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One of the finest houses in Shropshire could be reborn as a private home for almost the first time in a century,

Hawkstone Hall, set in rolling north Shropshire countryside, has a colourful past as the home of the Hill family but for the last 85 years has been used as a seminary and more recently a retreat centre.

But now the Roman Catholic Redemptorists Congregation of priests is leaving and the Hawkstone Hall estate will find only its fourth new owner for more than 550 years.

The Redemptorists have been restructuring their nine communities for the past five years and have made the decision to sell Hawkstone Hall.

Father Maurice O'Mahony, one of 25 staff at Hawkstone, will be saying goodbye to his home of 12 and half years.

Just leaving is no easy feat – it means packing away more than 80 rooms – and a Romanesque chapel.

He says: "People have asked me if I will miss it. I say that it is a bit like a corner shop in that you live at your workplace but of course I will be very sad to go.

"It is a stunning house in a wonderful location. It is not like some of the huge Grade I listed properties in that it is not too big. It would make a manageable and wonderful family home.

"It is a very private place – we are a mile off the main road – and also very peaceful.

"Men and women of great integrity and goodness have come here from across the world. They have left their footprint on this house - a rare quality in any property

"Shropshire is a lovely county. We look out over the Welsh hills and every day the view is different because of the changing skies and seasons. You get the most amazing sunsets."

While the estate can be traced back to the Domesday Book, the current Hall was built in the early 1700s by which time the Hill family had been in occupation for 150 years.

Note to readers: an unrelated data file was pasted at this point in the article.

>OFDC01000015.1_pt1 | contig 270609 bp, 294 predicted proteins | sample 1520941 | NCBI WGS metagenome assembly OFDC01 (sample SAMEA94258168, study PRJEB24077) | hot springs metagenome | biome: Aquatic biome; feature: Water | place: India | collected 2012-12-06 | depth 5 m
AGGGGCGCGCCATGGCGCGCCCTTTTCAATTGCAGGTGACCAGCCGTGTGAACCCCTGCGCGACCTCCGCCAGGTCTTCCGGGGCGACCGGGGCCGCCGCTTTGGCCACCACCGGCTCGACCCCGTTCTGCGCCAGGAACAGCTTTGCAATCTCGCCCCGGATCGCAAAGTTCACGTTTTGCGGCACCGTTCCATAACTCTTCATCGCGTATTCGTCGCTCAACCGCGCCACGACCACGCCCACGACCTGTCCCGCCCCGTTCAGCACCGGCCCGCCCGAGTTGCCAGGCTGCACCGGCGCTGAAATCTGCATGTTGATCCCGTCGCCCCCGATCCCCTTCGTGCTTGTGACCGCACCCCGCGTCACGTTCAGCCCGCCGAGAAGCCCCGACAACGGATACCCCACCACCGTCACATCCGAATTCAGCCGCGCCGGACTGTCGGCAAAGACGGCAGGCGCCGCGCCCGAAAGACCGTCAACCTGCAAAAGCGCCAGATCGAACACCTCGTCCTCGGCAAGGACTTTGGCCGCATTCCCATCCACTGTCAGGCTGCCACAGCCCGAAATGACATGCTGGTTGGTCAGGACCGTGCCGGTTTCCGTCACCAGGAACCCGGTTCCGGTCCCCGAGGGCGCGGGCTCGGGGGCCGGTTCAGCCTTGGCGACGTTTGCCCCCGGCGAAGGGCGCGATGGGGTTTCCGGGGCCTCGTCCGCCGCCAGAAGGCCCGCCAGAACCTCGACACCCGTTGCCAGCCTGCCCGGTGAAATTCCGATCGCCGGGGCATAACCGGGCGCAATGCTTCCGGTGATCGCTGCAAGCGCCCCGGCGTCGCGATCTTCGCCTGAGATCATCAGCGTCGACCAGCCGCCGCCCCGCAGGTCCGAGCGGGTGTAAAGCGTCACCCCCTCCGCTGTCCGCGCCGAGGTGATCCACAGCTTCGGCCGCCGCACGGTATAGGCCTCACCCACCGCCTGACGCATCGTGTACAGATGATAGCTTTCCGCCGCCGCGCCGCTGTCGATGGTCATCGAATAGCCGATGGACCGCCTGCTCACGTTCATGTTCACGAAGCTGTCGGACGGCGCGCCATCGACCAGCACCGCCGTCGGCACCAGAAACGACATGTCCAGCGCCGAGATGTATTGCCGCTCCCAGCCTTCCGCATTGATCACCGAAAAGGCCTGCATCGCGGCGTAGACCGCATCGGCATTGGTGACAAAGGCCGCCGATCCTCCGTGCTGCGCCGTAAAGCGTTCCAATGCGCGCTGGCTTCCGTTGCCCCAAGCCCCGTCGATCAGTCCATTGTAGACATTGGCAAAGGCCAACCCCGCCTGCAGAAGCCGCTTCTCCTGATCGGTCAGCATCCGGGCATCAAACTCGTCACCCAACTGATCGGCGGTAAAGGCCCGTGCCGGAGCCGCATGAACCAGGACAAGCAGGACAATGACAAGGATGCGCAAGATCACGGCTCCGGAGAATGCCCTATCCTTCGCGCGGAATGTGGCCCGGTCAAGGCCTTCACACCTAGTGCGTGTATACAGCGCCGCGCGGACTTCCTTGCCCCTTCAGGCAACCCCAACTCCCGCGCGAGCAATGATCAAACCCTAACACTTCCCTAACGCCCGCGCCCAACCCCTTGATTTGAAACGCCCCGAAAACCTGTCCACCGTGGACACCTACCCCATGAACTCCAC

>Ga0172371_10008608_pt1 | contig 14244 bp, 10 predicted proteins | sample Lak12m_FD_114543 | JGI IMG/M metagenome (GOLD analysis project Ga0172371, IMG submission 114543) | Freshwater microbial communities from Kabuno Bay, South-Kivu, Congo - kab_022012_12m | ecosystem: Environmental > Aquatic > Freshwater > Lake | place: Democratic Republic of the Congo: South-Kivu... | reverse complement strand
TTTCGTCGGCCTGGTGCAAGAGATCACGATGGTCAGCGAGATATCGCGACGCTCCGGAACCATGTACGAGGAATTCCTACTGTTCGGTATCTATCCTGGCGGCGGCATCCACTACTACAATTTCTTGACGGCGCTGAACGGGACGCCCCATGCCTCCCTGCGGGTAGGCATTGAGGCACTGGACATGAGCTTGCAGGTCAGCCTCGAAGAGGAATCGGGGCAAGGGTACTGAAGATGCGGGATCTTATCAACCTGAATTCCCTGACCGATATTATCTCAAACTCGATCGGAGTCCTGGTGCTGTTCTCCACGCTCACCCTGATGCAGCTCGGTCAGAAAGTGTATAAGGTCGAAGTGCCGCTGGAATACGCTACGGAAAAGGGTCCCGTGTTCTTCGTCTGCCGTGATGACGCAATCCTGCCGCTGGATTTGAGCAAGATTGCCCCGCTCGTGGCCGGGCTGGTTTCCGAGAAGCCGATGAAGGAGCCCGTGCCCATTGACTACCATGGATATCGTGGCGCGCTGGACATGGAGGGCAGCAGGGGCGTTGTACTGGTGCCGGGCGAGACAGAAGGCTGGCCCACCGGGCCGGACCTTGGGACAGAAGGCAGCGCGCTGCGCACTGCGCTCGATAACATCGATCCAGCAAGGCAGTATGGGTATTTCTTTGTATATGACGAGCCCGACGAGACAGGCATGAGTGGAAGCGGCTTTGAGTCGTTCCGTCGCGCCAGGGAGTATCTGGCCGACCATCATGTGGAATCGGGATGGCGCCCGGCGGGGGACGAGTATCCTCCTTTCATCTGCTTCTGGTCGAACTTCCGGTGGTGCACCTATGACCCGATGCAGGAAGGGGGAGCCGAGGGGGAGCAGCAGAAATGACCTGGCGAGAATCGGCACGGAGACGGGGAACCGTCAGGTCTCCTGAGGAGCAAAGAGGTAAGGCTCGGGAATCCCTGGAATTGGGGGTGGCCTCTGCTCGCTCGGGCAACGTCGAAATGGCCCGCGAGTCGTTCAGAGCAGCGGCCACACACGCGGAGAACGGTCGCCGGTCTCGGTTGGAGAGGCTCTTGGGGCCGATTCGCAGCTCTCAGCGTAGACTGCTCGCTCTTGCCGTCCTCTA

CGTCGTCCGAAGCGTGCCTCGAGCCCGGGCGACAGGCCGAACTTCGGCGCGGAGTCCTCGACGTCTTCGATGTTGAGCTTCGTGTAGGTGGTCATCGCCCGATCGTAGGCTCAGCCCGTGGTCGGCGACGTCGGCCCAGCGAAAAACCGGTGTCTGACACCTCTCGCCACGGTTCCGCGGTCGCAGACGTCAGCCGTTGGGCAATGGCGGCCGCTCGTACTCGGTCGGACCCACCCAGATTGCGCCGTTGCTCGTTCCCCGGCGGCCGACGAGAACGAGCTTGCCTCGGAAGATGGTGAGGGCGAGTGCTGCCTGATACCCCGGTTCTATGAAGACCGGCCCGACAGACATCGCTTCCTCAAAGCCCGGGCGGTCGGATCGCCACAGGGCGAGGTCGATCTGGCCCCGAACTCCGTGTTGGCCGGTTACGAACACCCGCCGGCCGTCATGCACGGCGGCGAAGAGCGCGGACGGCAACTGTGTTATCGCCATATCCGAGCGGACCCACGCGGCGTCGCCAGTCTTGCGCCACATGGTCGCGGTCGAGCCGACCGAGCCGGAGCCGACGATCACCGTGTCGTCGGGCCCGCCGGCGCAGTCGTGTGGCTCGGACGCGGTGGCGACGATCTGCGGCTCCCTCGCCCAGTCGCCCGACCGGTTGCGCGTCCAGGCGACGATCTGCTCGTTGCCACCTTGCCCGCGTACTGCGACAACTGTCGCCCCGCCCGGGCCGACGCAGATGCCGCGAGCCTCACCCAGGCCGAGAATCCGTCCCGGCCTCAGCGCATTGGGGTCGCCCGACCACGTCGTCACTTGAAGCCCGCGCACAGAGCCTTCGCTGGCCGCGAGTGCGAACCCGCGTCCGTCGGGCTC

During the Hill's ownership it became a leading national attraction thanks in the main to the creation of The Follies, a series of caves, ravines, tunnels and follies which still pulls in thousands of visitors a year, but is owned by the neighbouring hotel and golf course.

One visitor was Samuel Johnson in 1774. Johnson, described as "arguably the most distinguished man of letters in English history", was certainly impressed and said of Hawkstone: "The walker congratulates his own arrival at the place, and is grieve to think that he must ever leave it."

Hawkstone was developed by several generations before the family – which had included Rowland who was Wellington's number two at Waterloo – went bankrupt and was forced to sell to Liberal politician George Whitely.

Whitely, who became Lord Marchamley, undertook considerable renovation works, but on his death it was purchased by Sir William Creswell Gray.

The current incumbents bought the hall in 1926 and added a Romanesque chapel designed by the renowned Birmingham architect Bernard Cox.

But now it is on the market and expected to attract international attention.

The main hall is built over three floors and features several outstanding reception rooms, including a magnificent ballroom and Venetian saloon.

The ballroom was added by architect Lewis Wyatt in the mid-19th Century and is currently used as a grand drawing room. The saloon contains many inset wall paintings and both rooms feature ornate open fireplaces.

The north wing contains two offices and a grand library as well as a gymnasium in the basement, while the south wing contains the Winter Garden room, an academy, and 14 bedrooms – some with en-suite rooms.

The Hall is set in seven acres of beautifully landscaped gardens, while the estate runs to 88 acres and includes a pair of semi-detached cottages.

Nigel Grugeon, of selling agents Reeves & Partners, believes restoring the Hall to a private residence would create a home of national renown.

"Hawkstone is simply stunning. It is a wonderful, very stylish building in a beautiful setting.

"During the ownership of the Hills, it became a private house with a national reputation and is known internationally because of its most recent use.

"Of course, after more than eight decades of occupation by the Congregation, there is conversion work to be done, but what a project.

"The current owners added an accommodation block in the 1960s and I am sure that any purchaser wishing to remove it would be pushing on an open door with conservationists.

"It is rare to deal with a property which has had so few owners down the centuries and it does bring us a sense of responsibility."

Hawkstone Hall is being marketing by Reeves & Partners (01926 427100) and Barbers (01948 667272) and has a guide price of £5 million.

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